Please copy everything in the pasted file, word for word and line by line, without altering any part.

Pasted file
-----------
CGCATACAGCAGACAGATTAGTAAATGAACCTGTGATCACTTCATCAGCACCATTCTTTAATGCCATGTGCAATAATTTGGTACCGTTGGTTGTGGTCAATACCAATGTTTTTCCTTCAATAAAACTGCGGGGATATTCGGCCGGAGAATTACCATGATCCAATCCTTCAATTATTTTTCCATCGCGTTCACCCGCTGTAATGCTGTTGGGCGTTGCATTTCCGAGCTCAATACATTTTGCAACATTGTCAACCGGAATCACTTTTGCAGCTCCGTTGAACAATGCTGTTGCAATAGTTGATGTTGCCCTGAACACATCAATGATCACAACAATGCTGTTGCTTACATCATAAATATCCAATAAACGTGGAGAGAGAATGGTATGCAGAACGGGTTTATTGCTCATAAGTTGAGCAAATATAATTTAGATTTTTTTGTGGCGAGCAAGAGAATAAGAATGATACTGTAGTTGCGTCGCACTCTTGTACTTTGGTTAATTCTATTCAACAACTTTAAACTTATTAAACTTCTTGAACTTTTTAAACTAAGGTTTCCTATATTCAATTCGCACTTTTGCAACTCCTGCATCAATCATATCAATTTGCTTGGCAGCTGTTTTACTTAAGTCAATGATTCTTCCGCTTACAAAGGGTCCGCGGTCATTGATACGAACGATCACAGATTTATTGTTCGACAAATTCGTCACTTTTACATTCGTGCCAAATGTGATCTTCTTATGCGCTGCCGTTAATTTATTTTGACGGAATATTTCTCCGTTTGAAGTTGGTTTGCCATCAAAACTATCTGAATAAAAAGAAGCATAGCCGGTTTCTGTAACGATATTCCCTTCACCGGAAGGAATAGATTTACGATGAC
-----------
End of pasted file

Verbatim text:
CGCATACAGCAGACAGATTAGTAAATGAACCTGTGATCACTTCATCAGCACCATTCTTTAATGCCATGTGCAATAATTTGGTACCGTTGGTTGTGGTCAATACCAATGTTTTTCCTTCAATAAAACTGCGGGGATATTCGGCCGGAGAATTACCATGATCCAATCCTTCAATTATTTTTCCATCGCGTTCACCCGCTGTAATGCTGTTGGGCGTTGCATTTCCGAGCTCAATACATTTTGCAACATTGTCAACCGGAATCACTTTTGCAGCTCCGTTGAACAATGCTGTTGCAATAGTTGATGTTGCCCTGAACACATCAATGATCACAACAATGCTGTTGCTTACATCATAAATATCCAATAAACGTGGAGAGAGAATGGTATGCAGAACGGGTTTATTGCTCATAAGTTGAGCAAATATAATTTAGATTTTTTTGTGGCGAGCAAGAGAATAAGAATGATACTGTAGTTGCGTCGCACTCTTGTACTTTGGTTAATTCTATTCAACAACTTTAAACTTATTAAACTTCTTGAACTTTTTAAACTAAGGTTTCCTATATTCAATTCGCACTTTTGCAACTCCTGCATCAATCATATCAATTTGCTTGGCAGCTGTTTTACTTAAGTCAATGATTCTTCCGCTTACAAAGGGTCCGCGGTCATTGATACGAACGATCACAGATTTATTGTTCGACAAATTCGTCACTTTTACATTCGTGCCAAATGTGATCTTCTTATGCGCTGCCGTTAATTTATTTTGACGGAATATTTCTCCGTTTGAAGTTGGTTTGCCATCAAAACTATCTGAATAAAAAGAAGCATAGCCGGTTTCTGTAACGATATTCCCTTCACCGGAAGGAATAGATTTACGATGAC